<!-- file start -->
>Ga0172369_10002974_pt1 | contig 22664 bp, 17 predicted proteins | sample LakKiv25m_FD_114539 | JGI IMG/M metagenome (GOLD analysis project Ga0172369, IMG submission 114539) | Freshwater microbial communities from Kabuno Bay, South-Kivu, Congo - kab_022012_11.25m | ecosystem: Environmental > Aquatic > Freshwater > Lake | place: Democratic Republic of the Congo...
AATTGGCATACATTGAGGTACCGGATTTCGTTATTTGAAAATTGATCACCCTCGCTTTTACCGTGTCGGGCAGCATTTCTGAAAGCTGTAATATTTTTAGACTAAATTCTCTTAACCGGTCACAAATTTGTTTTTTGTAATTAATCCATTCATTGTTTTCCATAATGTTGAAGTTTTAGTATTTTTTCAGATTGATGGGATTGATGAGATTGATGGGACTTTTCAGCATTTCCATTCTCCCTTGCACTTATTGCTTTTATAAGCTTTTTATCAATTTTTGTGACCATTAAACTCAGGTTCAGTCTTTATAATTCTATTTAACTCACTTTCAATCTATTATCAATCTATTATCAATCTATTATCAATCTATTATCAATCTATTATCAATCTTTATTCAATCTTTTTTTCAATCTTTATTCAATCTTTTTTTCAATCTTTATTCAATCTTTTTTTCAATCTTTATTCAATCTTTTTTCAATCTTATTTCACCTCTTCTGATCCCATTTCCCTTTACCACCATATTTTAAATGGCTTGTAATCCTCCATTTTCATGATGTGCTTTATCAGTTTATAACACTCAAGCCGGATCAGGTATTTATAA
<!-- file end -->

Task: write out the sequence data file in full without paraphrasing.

>Ga0172369_10002974_pt1 | contig 22664 bp, 17 predicted proteins | sample LakKiv25m_FD_114539 | JGI IMG/M metagenome (GOLD analysis project Ga0172369, IMG submission 114539) | Freshwater microbial communities from Kabuno Bay, South-Kivu, Congo - kab_022012_11.25m | ecosystem: Environmental > Aquatic > Freshwater > Lake | place: Democratic Republic of the Congo...
AATTGGCATACATTGAGGTACCGGATTTCGTTATTTGAAAATTGATCACCCTCGCTTTTACCGTGTCGGGCAGCATTTCTGAAAGCTGTAATATTTTTAGACTAAATTCTCTTAACCGGTCACAAATTTGTTTTTTGTAATTAATCCATTCATTGTTTTCCATAATGTTGAAGTTTTAGTATTTTTTCAGATTGATGGGATTGATGAGATTGATGGGACTTTTCAGCATTTCCATTCTCCCTTGCACTTATTGCTTTTATAAGCTTTTTATCAATTTTTGTGACCATTAAACTCAGGTTCAGTCTTTATAATTCTATTTAACTCACTTTCAATCTATTATCAATCTATTATCAATCTATTATCAATCTATTATCAATCTATTATCAATCTTTATTCAATCTTTTTTTCAATCTTTATTCAATCTTTTTTTCAATCTTTATTCAATCTTTTTTTCAATCTTTATTCAATCTTTTTTCAATCTTATTTCACCTCTTCTGATCCCATTTCCCTTTACCACCATATTTTAAATGGCTTGTAATCCTCCATTTTCATGATGTGCTTTATCAGTTTATAACACTCAAGCCGGATCAGGTATTTATAA